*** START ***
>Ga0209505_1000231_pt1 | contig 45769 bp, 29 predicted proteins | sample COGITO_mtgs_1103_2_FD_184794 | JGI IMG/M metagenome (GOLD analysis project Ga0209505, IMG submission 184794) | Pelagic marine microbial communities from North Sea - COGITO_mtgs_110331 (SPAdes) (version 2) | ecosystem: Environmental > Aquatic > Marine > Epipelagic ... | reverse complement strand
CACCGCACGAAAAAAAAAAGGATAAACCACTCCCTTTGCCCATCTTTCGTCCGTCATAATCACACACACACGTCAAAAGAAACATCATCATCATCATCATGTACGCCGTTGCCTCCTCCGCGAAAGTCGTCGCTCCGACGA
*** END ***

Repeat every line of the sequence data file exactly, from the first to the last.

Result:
>Ga0209505_1000231_pt1 | contig 45769 bp, 29 predicted proteins | sample COGITO_mtgs_1103_2_FD_184794 | JGI IMG/M metagenome (GOLD analysis project Ga0209505, IMG submission 184794) | Pelagic marine microbial communities from North Sea - COGITO_mtgs_110331 (SPAdes) (version 2) | ecosystem: Environmental > Aquatic > Marine > Epipelagic ... | reverse complement strand
CACCGCACGAAAAAAAAAAGGATAAACCACTCCCTTTGCCCATCTTTCGTCCGTCATAATCACACACACACGTCAAAAGAAACATCATCATCATCATCATGTACGCCGTTGCCTCCTCCGCGAAAGTCGTCGCTCCGACGA